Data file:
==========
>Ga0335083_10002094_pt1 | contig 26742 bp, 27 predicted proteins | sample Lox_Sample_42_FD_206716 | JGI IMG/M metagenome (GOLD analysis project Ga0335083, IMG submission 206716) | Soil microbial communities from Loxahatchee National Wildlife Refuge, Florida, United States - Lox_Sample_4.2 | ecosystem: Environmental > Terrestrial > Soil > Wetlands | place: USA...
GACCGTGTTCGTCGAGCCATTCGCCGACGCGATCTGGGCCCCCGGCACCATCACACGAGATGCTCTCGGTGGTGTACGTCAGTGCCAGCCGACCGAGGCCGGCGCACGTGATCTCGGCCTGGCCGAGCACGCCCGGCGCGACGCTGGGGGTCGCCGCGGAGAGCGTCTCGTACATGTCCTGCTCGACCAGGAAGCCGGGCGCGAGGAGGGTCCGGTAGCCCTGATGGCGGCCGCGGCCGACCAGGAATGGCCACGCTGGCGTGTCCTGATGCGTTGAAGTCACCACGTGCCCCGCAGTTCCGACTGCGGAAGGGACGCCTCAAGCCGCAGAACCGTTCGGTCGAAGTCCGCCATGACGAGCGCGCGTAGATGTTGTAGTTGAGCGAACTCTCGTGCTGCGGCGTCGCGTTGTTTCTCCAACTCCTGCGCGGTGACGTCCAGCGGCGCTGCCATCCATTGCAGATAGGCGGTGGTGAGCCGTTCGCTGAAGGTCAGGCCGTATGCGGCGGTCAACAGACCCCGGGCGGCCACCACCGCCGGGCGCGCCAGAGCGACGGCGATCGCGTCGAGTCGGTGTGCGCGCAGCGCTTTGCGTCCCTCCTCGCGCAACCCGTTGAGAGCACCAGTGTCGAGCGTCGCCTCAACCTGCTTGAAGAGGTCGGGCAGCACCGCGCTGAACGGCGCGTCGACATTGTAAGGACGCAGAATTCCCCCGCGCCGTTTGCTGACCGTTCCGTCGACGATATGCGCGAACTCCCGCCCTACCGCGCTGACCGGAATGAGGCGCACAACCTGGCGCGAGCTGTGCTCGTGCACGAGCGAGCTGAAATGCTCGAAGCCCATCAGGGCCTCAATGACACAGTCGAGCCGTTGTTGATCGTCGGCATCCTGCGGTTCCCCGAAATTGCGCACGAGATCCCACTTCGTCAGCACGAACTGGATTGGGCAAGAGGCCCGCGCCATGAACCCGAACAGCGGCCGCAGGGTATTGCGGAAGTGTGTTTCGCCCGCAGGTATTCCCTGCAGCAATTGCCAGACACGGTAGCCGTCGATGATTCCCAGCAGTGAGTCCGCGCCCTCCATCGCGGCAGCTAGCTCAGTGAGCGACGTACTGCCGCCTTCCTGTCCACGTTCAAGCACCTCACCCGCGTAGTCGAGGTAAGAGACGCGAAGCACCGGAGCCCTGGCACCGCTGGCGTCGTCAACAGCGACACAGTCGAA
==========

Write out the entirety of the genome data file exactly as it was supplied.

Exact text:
>Ga0335083_10002094_pt1 | contig 26742 bp, 27 predicted proteins | sample Lox_Sample_42_FD_206716 | JGI IMG/M metagenome (GOLD analysis project Ga0335083, IMG submission 206716) | Soil microbial communities from Loxahatchee National Wildlife Refuge, Florida, United States - Lox_Sample_4.2 | ecosystem: Environmental > Terrestrial > Soil > Wetlands | place: USA...
GACCGTGTTCGTCGAGCCATTCGCCGACGCGATCTGGGCCCCCGGCACCATCACACGAGATGCTCTCGGTGGTGTACGTCAGTGCCAGCCGACCGAGGCCGGCGCACGTGATCTCGGCCTGGCCGAGCACGCCCGGCGCGACGCTGGGGGTCGCCGCGGAGAGCGTCTCGTACATGTCCTGCTCGACCAGGAAGCCGGGCGCGAGGAGGGTCCGGTAGCCCTGATGGCGGCCGCGGCCGACCAGGAATGGCCACGCTGGCGTGTCCTGATGCGTTGAAGTCACCACGTGCCCCGCAGTTCCGACTGCGGAAGGGACGCCTCAAGCCGCAGAACCGTTCGGTCGAAGTCCGCCATGACGAGCGCGCGTAGATGTTGTAGTTGAGCGAACTCTCGTGCTGCGGCGTCGCGTTGTTTCTCCAACTCCTGCGCGGTGACGTCCAGCGGCGCTGCCATCCATTGCAGATAGGCGGTGGTGAGCCGTTCGCTGAAGGTCAGGCCGTATGCGGCGGTCAACAGACCCCGGGCGGCCACCACCGCCGGGCGCGCCAGAGCGACGGCGATCGCGTCGAGTCGGTGTGCGCGCAGCGCTTTGCGTCCCTCCTCGCGCAACCCGTTGAGAGCACCAGTGTCGAGCGTCGCCTCAACCTGCTTGAAGAGGTCGGGCAGCACCGCGCTGAACGGCGCGTCGACATTGTAAGGACGCAGAATTCCCCCGCGCCGTTTGCTGACCGTTCCGTCGACGATATGCGCGAACTCCCGCCCTACCGCGCTGACCGGAATGAGGCGCACAACCTGGCGCGAGCTGTGCTCGTGCACGAGCGAGCTGAAATGCTCGAAGCCCATCAGGGCCTCAATGACACAGTCGAGCCGTTGTTGATCGTCGGCATCCTGCGGTTCCCCGAAATTGCGCACGAGATCCCACTTCGTCAGCACGAACTGGATTGGGCAAGAGGCCCGCGCCATGAACCCGAACAGCGGCCGCAGGGTATTGCGGAAGTGTGTTTCGCCCGCAGGTATTCCCTGCAGCAATTGCCAGACACGGTAGCCGTCGATGATTCCCAGCAGTGAGTCCGCGCCCTCCATCGCGGCAGCTAGCTCAGTGAGCGACGTACTGCCGCCTTCCTGTCCACGTTCAAGCACCTCACCCGCGTAGTCGAGGTAAGAGACGCGAAGCACCGGAGCCCTGGCACCGCTGGCGTCGTCAACAGCGACACAGTCGAA